From the 4370-patient cohort, investigators obtained 26,534 patient-years of follow-up data. During this time period, 239 first MACE and 362 total ischemic events were recorded. Upon analysis, results indicated the incidence rates for MACE and any ischemic events were 9.3 (95% Confidence interval [CI], 8.2-10.6) and 14.2 (95% CI, 12.8-15.8) events per 1000 person-years, respectively, for those not using bDMARDs. Among bDMARD users, the corresponding rates were 5.4 (95% CI, 2.9-10.1) and 8.2 (95% CI, 5.0-13.6) events per 1000 person-years, respectively.
Further analysis suggested DAS-28 CRP (adjusted hazards ratio [aHR] 1.19 [95%CI 1.06-1.34]; P = .004) and CRP(ln) (aHR, 1.15 [1.02-1.28]; P = .017)associated with greater risk of MACE among the entire study cohort. When examining associations between inflammation measures and total ischemic events, results pointed to a significant association between DAS-28 CRP and ischemic events [aHR 1.1 (95%CI 1.07 to 1.30)], but not CRP(ln) (aHR 1.06 [95% CI, 0.97-1.16]). Investigators pointed out increased DAS28-CRP and CRP(ln) at baseline were associated with greater risk of MACE among nonusers of bDMARDs, but this association was not observed in bDMARD users.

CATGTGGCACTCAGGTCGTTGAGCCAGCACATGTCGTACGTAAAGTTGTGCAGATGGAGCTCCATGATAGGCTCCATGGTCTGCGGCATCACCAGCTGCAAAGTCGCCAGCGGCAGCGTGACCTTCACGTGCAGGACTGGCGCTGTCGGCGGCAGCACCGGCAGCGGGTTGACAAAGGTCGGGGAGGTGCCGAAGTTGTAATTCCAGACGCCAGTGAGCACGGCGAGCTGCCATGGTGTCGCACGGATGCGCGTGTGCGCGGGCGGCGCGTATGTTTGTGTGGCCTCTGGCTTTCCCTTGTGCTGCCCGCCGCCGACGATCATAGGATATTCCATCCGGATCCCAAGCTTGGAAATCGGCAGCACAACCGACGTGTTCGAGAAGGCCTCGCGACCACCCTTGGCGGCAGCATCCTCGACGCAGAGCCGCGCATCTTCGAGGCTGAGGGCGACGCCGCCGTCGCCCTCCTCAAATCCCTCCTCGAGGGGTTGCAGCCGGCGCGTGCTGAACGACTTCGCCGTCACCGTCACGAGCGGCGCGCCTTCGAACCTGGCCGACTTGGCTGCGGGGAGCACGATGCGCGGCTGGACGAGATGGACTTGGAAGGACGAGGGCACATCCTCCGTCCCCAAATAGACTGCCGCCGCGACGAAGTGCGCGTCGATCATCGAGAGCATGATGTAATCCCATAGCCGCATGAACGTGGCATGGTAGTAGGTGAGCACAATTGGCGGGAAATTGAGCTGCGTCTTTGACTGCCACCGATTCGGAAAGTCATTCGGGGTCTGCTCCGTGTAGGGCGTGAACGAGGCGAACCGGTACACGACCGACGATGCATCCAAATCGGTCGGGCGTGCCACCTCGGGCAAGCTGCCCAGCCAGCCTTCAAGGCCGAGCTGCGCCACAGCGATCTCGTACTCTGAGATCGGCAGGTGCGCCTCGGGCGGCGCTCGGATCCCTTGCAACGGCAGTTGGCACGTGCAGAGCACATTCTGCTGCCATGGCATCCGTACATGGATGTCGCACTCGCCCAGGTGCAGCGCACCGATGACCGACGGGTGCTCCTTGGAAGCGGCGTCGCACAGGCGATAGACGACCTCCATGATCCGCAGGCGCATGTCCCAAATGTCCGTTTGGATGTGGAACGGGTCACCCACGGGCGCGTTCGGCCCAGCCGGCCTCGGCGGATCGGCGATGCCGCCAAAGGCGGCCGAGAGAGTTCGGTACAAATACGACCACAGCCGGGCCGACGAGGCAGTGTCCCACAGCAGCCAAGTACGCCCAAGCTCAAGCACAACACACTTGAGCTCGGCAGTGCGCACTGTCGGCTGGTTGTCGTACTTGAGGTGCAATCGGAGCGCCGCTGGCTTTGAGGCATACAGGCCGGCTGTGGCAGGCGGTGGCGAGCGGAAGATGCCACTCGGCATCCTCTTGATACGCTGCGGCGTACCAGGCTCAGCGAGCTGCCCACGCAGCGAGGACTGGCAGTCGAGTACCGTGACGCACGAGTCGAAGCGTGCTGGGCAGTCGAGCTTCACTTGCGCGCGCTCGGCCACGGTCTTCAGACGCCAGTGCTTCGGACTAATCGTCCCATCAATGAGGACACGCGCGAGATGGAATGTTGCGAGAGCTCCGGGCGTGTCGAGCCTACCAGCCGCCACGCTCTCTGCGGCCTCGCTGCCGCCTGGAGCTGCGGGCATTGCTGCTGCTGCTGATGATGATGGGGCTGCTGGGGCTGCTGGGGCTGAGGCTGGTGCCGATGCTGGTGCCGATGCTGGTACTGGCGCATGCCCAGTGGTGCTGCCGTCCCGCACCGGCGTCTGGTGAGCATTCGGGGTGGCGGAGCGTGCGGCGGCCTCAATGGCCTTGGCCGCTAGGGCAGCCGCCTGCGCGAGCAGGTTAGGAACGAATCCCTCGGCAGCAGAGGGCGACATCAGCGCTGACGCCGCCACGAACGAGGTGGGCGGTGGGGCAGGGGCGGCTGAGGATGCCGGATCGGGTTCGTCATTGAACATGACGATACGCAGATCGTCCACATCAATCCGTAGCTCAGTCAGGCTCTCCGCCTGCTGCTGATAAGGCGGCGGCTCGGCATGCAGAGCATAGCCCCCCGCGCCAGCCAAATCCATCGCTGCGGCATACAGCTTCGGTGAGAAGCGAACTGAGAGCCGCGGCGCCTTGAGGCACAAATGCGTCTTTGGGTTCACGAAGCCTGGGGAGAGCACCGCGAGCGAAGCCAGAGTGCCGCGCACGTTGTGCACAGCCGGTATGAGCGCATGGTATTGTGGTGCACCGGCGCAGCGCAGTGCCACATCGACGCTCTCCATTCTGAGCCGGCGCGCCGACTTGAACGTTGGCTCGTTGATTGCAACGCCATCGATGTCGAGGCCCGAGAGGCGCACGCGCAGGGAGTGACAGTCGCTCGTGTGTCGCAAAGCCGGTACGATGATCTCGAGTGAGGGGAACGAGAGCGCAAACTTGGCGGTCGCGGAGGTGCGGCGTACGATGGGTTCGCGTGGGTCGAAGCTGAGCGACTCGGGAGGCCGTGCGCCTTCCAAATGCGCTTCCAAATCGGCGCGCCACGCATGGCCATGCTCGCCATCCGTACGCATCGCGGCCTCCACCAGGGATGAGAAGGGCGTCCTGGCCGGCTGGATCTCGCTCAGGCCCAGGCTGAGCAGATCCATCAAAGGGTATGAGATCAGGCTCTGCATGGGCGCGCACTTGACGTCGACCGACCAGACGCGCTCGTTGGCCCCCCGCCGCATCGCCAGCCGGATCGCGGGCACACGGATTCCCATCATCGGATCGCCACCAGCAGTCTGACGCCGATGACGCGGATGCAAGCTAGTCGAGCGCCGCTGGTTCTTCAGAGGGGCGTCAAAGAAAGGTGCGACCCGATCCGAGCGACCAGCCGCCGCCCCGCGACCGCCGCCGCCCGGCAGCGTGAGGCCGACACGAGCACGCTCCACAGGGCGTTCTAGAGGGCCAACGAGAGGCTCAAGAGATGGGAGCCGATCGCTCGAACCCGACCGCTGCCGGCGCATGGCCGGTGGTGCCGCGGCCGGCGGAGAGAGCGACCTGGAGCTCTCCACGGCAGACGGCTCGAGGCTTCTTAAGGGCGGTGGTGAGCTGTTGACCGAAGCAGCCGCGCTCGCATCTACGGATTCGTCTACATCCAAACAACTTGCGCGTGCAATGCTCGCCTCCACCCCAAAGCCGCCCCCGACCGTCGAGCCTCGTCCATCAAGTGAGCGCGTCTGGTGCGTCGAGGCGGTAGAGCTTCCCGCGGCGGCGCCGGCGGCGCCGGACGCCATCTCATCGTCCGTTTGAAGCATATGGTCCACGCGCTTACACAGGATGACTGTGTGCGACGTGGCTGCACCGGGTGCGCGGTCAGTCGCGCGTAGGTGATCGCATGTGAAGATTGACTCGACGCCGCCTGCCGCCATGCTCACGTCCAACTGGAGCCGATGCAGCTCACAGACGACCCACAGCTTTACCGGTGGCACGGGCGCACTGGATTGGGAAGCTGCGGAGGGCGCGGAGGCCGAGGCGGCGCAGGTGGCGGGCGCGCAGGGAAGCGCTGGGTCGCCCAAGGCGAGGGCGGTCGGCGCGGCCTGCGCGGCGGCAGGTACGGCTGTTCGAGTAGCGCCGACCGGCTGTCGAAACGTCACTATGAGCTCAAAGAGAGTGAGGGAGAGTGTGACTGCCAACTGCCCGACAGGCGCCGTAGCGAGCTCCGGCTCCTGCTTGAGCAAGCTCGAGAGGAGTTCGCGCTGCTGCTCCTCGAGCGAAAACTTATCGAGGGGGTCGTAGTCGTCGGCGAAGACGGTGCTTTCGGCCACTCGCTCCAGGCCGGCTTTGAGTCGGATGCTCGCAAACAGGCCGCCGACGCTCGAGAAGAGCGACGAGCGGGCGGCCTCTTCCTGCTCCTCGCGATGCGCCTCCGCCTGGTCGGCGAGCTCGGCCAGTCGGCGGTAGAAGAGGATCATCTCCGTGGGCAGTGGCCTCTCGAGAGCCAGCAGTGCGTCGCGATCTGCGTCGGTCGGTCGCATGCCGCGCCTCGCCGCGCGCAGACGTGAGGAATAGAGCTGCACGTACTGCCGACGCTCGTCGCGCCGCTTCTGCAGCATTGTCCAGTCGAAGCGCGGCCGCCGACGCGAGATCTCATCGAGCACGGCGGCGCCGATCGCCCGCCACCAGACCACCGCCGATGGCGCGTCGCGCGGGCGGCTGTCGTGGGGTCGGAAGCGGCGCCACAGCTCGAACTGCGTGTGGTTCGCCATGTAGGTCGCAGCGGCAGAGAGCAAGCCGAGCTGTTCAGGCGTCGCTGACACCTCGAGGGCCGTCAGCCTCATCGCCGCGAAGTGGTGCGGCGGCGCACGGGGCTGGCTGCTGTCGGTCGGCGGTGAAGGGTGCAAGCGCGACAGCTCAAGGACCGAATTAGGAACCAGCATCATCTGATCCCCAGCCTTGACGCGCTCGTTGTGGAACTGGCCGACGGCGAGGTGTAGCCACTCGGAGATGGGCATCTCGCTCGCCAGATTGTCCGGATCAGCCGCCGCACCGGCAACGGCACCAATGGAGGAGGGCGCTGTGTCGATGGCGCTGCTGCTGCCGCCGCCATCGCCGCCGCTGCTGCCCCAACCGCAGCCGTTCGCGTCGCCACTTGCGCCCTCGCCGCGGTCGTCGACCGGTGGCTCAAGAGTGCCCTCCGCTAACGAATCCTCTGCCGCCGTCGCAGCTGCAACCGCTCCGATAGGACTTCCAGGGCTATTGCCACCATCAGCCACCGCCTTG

With an interest in learning more about how the results of this study might help guide care, we sat down with Karpouzas during our on-site coverage of EULAR 2023. That conversation is the subject of the following Q&A.
HCPLive: What was the onus behind this study and was there anything about the results that was unexpected?